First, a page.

List of  Research  Papers  Published on Atmospheric Pollution

 from  The Air Pollution Section, O/O Additional Director General

 of Meteorology (Research), IMD, PUNE

1)    Soni, V. K., Kannan, P. S., Ghanekar, S. G., Usha Ravindran, Gaikwad, A. N., Lohogaonkar, S. M. and Deshmukh, A. R. K. (2006), “Long term variation in chemical composition of precipitation and wet deposition of major ions at Minicoy and Portblair: Islands in Arabian sea and Bay of Bengal”, Mausam, 57, 3, 489-498.

2)     Soni, V. K. and Sarkar, J. (2006), “Long term variation in precipitation acidity over the Indian Global Atmosphere Watch (GAW) stations” Asian J. Water, Env. and Poll., 3, 2, 35-41.

3)    Sarkar, J., Soni, V. K. and Mukherjee, A. K. (2004), “Acid Rain: Causes Effects and Control Measures”,    Environment Science and Engineering, 3, 3, 1-11.

4)     Soni, V. K. and Kannan, P. S. (2003), “Temporal variations and the effect of volcanic eruptions on atmospheric turbidity over India” MAUSAM, 54, 4, 881-890.

5)    Shende, R. R. (2003), “Major Inorganic Ion Composition of Rainwater at some GAW (BAPMoN) stations in India”, Mausam.

6)    Soni, Vijay Kumar and Kannan, P.  S. (2001), “Background Acidic Precipitation Trends  in  India”, Proceedings of Tropmet 2001, National Symposium Meteorology for Sustainable Development,  Mumbai,  6–9 , February,  2001,Sec.  7, 616 – 621.

7)    Shende, R. R. (2000), “Changes in trends of pH over BAPMoN stations in India”, Vayu  Mandal, 30, 1-2, Jan-Jun, 2000.

8)    Shende, R. R. and Gaikawad, A. N. (2001), “Studies on Chemical Composition of Precipitation at some GAW (BAPMoN) stations in India during monsoon”, Proceedings of Tropmet2001, National Symposium on Meteorology for Sustainable Development, Mumbai, 6–9, Feb, 2001, Sec. 7, 611–615.

9)    Devendra Singh, Mukhopadhyay, B. and Srivastava, H. N. (1997), “Climatic impact on atmospheric turbidity at some Indian stations”, Mausam, 48, 1, 33-40.

10)     Devendra Singh, Ghanekar, S. G. and Usha Ravindran, “The residance time of SO2 at BAPMoN stations in India”, National IGBP Symposium held at RRL, Bhubaneswar, from 15–17, Jan. 1997.

11)    Mukhopadhyay, B., Singh, S. S., Datar, S. V. and Srivastava, H. N. (1993), “Principal component analysis of rain

water composition at BAPMoN stations in India”, Mausam,  44,  2,  179 – 184.

12)    Mukhopadhyay, B., Datar, S. V. and Srivastava, H. N. (1992), “Precipitation chemistry over the Indian region Mausam, 43, 3, 249–258.

13)     Srivastava, H. N., Datar, S. V. and Mukhopadhyay, B. (1992), “Trends in atmospheric turbidity over India” Mausam, 43, 2, 183-190.

14)    Varma, G. S. (1989), “Background Trends of pH of precipitation over India”, Atm. Env., 23, 4, 747–751.

15)     Varma, G. S. (1989), “Impact of soil derived aerosol on the precipitation acidity in India”, Atm. Env. , 23, 12, 2022 – 2026

16)    Mukherjee, A. K. and Mukhopadhyay, B., 1987, “Influence of urbanization on local temperature and humidity fields in a few major cities in India” Contributions to Human Biometeorology, Progress in Biometeorology, Vol 4, SPB Academic Publishing, The Hague, Netherlands.

17)    Varma, G. S. (1989), “Decreasing trends of atmospheric sulphate Indian and Global”, Mausam, 41, 415–420.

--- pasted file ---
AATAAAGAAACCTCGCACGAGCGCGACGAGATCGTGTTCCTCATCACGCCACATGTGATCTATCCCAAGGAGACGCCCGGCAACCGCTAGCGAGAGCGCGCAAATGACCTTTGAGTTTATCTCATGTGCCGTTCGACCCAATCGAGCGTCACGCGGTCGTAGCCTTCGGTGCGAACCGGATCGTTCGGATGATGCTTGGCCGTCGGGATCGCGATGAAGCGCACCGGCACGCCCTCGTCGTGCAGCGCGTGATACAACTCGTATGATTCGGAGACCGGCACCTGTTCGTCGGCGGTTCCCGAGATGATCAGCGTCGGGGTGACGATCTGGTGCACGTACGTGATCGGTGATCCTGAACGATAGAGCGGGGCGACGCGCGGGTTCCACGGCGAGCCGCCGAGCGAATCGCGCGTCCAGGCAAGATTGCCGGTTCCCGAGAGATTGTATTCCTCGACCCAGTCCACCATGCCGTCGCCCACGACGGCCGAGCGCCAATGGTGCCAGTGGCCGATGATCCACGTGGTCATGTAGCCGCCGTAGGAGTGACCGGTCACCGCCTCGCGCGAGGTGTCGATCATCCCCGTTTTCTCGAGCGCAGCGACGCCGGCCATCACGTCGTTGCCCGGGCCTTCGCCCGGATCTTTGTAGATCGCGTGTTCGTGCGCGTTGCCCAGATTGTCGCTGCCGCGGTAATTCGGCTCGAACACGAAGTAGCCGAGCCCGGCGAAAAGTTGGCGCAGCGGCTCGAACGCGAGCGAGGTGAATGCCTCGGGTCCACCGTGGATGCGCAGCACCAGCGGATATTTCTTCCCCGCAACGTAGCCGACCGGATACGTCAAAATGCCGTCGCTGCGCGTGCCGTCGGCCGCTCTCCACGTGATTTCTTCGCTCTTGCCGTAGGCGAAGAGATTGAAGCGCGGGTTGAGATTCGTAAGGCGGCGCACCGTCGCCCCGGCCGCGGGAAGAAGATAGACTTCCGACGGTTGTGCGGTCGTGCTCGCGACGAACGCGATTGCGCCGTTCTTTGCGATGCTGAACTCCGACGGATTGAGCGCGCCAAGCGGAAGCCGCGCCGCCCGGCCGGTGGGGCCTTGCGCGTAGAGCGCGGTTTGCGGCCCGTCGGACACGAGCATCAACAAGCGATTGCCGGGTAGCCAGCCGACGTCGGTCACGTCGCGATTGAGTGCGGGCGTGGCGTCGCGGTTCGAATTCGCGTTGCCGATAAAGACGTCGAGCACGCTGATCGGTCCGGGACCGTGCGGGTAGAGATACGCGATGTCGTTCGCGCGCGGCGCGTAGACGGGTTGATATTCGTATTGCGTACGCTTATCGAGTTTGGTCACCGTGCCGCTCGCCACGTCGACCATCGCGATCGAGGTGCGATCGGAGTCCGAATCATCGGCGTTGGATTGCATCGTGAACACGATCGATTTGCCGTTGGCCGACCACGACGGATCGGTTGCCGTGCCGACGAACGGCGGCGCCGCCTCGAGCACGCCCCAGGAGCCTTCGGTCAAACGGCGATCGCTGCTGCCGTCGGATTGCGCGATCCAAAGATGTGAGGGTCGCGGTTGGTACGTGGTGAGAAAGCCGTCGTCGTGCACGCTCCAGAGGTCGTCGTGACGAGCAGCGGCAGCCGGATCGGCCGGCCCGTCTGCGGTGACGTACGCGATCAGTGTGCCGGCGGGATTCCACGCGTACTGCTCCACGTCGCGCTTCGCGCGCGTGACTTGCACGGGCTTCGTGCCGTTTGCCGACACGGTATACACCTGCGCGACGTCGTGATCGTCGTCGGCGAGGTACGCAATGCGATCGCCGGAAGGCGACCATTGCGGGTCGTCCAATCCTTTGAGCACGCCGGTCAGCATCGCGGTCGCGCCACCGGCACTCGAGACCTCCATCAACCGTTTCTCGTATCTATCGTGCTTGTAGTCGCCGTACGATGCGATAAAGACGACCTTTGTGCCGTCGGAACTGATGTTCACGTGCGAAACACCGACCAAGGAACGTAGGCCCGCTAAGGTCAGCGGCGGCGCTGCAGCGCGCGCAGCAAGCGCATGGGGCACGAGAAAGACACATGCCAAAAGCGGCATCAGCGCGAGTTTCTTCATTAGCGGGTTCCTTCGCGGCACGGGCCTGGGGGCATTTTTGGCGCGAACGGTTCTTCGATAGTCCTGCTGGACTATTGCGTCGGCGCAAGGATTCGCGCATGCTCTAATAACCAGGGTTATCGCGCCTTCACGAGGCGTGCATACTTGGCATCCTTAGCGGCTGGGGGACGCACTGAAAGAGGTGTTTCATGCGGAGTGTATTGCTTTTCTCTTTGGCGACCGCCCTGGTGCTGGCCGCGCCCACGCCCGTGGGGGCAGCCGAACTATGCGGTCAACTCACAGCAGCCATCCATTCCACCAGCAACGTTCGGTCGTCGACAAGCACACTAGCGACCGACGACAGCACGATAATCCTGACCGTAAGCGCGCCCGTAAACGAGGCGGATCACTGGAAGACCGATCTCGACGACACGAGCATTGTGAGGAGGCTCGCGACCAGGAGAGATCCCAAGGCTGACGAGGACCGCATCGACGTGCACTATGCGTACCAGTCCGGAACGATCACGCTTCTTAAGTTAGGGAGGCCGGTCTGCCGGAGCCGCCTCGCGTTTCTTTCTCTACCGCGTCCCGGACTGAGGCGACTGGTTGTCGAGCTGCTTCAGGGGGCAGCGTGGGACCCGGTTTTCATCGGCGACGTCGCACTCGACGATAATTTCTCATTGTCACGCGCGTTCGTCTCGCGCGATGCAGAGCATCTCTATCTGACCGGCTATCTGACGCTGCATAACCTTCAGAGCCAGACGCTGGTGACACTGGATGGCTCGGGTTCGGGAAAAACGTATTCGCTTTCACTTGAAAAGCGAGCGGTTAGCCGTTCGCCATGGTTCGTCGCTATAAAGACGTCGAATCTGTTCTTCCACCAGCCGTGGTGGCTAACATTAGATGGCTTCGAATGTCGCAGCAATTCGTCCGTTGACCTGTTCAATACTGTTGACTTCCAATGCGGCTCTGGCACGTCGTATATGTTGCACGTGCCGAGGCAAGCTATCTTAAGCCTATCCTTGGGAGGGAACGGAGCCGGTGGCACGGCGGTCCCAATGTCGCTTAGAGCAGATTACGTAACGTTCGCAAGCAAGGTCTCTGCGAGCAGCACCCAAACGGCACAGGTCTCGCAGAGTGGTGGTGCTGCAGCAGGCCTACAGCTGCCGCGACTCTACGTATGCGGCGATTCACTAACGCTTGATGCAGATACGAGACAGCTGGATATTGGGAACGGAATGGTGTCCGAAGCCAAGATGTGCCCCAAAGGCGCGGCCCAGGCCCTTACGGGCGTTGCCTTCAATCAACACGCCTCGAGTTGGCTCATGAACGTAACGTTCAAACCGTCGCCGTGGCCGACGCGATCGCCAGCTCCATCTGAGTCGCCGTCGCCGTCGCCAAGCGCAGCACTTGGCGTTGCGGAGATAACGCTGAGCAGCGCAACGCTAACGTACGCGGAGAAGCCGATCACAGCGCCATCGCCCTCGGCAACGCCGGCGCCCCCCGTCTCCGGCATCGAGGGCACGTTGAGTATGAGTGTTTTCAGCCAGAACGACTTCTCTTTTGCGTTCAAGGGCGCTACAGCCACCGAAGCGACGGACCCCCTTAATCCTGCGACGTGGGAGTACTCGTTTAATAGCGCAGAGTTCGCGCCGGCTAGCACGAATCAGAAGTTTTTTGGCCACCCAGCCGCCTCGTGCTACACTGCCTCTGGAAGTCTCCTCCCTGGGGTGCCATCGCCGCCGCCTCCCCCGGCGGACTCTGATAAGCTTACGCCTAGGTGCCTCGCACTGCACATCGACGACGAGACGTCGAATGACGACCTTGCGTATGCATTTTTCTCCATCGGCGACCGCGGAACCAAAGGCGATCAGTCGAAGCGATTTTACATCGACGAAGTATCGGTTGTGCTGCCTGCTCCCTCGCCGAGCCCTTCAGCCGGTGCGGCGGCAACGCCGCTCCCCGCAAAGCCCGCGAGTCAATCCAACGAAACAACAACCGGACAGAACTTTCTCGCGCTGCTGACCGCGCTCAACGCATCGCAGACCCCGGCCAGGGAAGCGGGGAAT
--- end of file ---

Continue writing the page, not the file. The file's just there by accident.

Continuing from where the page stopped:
18)     Mukherjee, A. K., Krshna Nand, Mukhopadhyay, B. and Ghanekar, S. G. (1986) “Rainwater chemistry over Iindian  sea  areas  during  the  monsoon  season"

19)    Mukherjee, A. K., Krshna Nand, Mukhopadhyay, B. and Ghanekar, S. G. (1986), “A preliminary study of the characteristics of aerosols over Pune and Srinagar”, Mausam, 37, 3, 313-316. 

20)     Krishna Nand (1986), “Importance of natural dust in controlling the acidity of rain over India”,   Mausam, 3, 397-   400.

21)     Mukherjee, A. K. (1986), “Inferences about the heat–island circulation from a study on the evolution of the nocturnal heat-island at Pune”, Mausam, 37, 4, 457-456.

22) Mukherjee, A. K., Krishna Nand, Mukhopadhyay, B. and Ramnath Usha (1985), “Chemical  composition  of  rain  during  monsoon  season at  Pune  and  its relation with meteorological  factors”,  Mausam,  36,  267 – 274.

23)     Mukherjee, A. K., Krishna Nand, Mukhopadhyay, B. and Ghanekar, S. G. (1985), “Conductivity of rainwater over India” National Seminar-cum-workshop on Atmospheric Science and Engineering, Jadhavpur University, 20-23 Feb,1985.

24)    Krishna Nand (1984), “Prospect of acid rain over India”, Mausam, 35, 2, 225–232.

25) Krishna Nand,  Mukhopoadhyay, B., Ghanekar, S. G.  and Ramnath Usha (1983), “Thunderstorm  and fixation  of  nitrogen , as nitrate in rain water”, Vayu Mandal,

26)     Mukherjee, A. K. (1983), “Removal of soluble pollutants by rain”, Vayu Mandal, 13, 3, 9–11.

27)     Krishna Nand and Maske, S. J., 1983 “Atmospheric turbidity measurements with Volz sunphotometer at a few

background air pollution monitoring network stations in India” Mausam, 34, 3, 327-330.

28)     Maske, S. J. and Krishna Nand (1982), “Studies on chemical constituents of precipitation over India”, Mausam,33, 241-246.

29)     Maske, S. J., Krishna Nand, Behere, P. G., Kachare, S. D., Ghanekar, S. G., Vaidehi, P. 1982 “How air pollutants behaved on the day of the solar eclipse on a6 February 1980”, Mausam, 33, 1, 133-134.

30)     Mukherjee, A. K. and Krishna Nand (1981), “A physical reason for higher pH of tropical rainwater”, Mausam, 31,   731-736.

31)     Krishna Nand and Maske, S. J., 1981, “Mean heat island intensities at Delhi – Assessed from Urban Climatological data”, Mausam, 32, 3, 269-272.

32)      Krishna Nand (1981), “An air pollution index for reporting the air quality in India”, Proceedings of the Symposium  on Environmental Physics and Atmospheric Boundary Layer held at IITM, Pune during 24-26 Nov, 1981.